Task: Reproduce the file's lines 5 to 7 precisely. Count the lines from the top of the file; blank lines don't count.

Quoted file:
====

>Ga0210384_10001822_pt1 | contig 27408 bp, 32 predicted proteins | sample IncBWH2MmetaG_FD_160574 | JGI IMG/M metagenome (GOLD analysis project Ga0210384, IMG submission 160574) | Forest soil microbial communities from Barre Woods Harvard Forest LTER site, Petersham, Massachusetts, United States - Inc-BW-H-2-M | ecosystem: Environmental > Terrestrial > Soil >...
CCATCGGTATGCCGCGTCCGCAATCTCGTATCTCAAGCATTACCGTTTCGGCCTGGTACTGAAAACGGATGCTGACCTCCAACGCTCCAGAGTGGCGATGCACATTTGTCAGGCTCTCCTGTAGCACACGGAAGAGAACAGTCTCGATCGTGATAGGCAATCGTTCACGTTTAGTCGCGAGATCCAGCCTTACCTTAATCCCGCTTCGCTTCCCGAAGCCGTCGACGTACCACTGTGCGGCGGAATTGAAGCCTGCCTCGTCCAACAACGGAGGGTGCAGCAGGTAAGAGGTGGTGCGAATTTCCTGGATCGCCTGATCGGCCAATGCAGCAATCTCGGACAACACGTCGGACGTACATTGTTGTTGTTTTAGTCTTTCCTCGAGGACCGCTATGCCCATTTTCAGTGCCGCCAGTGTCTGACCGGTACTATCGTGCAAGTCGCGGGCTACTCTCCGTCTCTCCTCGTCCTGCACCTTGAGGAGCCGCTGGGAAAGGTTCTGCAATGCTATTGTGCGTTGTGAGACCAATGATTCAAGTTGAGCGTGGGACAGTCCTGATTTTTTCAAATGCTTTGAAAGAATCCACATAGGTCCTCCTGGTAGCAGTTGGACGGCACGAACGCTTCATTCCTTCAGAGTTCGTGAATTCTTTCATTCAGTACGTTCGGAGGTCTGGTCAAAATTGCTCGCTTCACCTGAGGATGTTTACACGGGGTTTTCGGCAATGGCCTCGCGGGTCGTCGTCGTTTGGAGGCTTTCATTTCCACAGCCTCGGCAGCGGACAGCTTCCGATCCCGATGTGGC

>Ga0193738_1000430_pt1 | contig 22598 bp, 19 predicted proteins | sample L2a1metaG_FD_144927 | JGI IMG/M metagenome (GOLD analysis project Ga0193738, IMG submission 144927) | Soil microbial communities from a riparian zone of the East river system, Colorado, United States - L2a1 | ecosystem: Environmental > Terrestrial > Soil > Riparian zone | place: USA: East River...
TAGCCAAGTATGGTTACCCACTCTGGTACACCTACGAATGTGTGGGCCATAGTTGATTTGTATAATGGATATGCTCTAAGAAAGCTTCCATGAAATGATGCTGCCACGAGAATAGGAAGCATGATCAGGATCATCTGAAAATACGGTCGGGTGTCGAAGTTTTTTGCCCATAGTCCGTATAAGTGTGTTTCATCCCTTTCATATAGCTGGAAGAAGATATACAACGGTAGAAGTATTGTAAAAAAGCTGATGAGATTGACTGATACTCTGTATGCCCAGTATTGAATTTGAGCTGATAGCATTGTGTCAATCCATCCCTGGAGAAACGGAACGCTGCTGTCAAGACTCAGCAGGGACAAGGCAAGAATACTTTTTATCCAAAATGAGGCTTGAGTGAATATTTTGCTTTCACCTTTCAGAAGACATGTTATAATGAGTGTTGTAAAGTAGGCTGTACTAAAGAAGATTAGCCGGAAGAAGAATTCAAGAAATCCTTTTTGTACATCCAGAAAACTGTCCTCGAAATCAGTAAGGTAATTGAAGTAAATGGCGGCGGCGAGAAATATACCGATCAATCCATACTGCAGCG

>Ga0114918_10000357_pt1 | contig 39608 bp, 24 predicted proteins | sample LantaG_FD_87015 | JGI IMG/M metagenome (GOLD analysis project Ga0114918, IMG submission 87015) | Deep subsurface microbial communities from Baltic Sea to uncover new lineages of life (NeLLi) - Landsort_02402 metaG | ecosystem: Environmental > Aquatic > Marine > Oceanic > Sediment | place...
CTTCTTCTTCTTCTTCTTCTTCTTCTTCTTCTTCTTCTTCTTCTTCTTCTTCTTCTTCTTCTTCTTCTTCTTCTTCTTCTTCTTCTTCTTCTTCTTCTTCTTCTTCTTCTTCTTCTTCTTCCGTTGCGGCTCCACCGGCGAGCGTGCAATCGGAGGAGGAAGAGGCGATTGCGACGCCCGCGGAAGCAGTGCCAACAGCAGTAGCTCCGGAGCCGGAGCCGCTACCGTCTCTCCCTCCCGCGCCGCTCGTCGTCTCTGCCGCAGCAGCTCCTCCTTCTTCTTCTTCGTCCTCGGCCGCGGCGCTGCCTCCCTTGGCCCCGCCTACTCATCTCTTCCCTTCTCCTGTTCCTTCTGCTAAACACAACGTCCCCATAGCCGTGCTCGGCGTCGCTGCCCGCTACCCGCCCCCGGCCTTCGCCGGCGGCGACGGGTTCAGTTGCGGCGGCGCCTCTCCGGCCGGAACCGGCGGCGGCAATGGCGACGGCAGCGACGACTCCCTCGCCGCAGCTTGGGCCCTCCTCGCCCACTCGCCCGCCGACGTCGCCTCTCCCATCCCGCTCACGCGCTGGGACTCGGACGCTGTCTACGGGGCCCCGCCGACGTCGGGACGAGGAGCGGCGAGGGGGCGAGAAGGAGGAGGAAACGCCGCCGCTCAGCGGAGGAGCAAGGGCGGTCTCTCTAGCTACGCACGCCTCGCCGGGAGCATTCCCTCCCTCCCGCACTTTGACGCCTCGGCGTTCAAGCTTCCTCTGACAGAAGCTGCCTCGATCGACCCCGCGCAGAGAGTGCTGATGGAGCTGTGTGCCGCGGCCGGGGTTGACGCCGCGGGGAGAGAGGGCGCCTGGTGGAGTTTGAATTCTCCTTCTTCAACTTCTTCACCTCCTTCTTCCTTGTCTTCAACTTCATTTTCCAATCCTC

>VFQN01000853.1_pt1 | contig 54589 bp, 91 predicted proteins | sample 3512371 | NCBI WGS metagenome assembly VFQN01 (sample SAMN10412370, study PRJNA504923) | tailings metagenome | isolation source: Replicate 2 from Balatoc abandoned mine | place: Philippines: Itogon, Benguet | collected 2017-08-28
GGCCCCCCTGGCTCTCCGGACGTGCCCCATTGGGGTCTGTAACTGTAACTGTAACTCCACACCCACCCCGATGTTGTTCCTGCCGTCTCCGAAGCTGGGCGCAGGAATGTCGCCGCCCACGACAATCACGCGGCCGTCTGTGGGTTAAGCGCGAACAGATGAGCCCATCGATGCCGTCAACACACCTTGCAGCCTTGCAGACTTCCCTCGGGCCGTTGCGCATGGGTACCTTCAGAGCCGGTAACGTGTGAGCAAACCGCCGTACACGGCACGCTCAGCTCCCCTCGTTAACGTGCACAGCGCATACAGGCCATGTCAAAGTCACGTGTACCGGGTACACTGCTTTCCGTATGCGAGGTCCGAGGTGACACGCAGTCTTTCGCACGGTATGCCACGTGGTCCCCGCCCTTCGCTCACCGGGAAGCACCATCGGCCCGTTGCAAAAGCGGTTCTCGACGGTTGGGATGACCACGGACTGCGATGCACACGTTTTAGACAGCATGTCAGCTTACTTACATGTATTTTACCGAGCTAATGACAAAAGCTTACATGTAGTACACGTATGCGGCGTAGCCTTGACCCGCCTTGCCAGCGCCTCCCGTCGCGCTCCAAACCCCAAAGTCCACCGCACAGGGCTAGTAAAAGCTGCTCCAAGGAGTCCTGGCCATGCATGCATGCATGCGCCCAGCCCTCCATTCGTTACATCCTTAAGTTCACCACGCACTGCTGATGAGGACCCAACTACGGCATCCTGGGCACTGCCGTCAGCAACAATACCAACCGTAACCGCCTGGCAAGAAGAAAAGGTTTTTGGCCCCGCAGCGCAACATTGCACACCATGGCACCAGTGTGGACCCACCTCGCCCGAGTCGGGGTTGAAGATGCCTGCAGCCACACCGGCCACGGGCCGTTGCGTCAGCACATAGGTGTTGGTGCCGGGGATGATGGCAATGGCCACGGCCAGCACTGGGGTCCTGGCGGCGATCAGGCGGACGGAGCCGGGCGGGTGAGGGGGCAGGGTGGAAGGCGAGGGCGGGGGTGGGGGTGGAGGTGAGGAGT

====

>Ga0114918_10000357_pt1 | contig 39608 bp, 24 predicted proteins | sample LantaG_FD_87015 | JGI IMG/M metagenome (GOLD analysis project Ga0114918, IMG submission 87015) | Deep subsurface microbial communities from Baltic Sea to uncover new lineages of life (NeLLi) - Landsort_02402 metaG | ecosystem: Environmental > Aquatic > Marine > Oceanic > Sediment | place...
CTTCTTCTTCTTCTTCTTCTTCTTCTTCTTCTTCTTCTTCTTCTTCTTCTTCTTCTTCTTCTTCTTCTTCTTCTTCTTCTTCTTCTTCTTCTTCTTCTTCTTCTTCTTCTTCTTCTTCTTCCGTTGCGGCTCCACCGGCGAGCGTGCAATCGGAGGAGGAAGAGGCGATTGCGACGCCCGCGGAAGCAGTGCCAACAGCAGTAGCTCCGGAGCCGGAGCCGCTACCGTCTCTCCCTCCCGCGCCGCTCGTCGTCTCTGCCGCAGCAGCTCCTCCTTCTTCTTCTTCGTCCTCGGCCGCGGCGCTGCCTCCCTTGGCCCCGCCTACTCATCTCTTCCCTTCTCCTGTTCCTTCTGCTAAACACAACGTCCCCATAGCCGTGCTCGGCGTCGCTGCCCGCTACCCGCCCCCGGCCTTCGCCGGCGGCGACGGGTTCAGTTGCGGCGGCGCCTCTCCGGCCGGAACCGGCGGCGGCAATGGCGACGGCAGCGACGACTCCCTCGCCGCAGCTTGGGCCCTCCTCGCCCACTCGCCCGCCGACGTCGCCTCTCCCATCCCGCTCACGCGCTGGGACTCGGACGCTGTCTACGGGGCCCCGCCGACGTCGGGACGAGGAGCGGCGAGGGGGCGAGAAGGAGGAGGAAACGCCGCCGCTCAGCGGAGGAGCAAGGGCGGTCTCTCTAGCTACGCACGCCTCGCCGGGAGCATTCCCTCCCTCCCGCACTTTGACGCCTCGGCGTTCAAGCTTCCTCTGACAGAAGCTGCCTCGATCGACCCCGCGCAGAGAGTGCTGATGGAGCTGTGTGCCGCGGCCGGGGTTGACGCCGCGGGGAGAGAGGGCGCCTGGTGGAGTTTGAATTCTCCTTCTTCAACTTCTTCACCTCCTTCTTCCTTGTCTTCAACTTCATTTTCCAATCCTC

>VFQN01000853.1_pt1 | contig 54589 bp, 91 predicted proteins | sample 3512371 | NCBI WGS metagenome assembly VFQN01 (sample SAMN10412370, study PRJNA504923) | tailings metagenome | isolation source: Replicate 2 from Balatoc abandoned mine | place: Philippines: Itogon, Benguet | collected 2017-08-28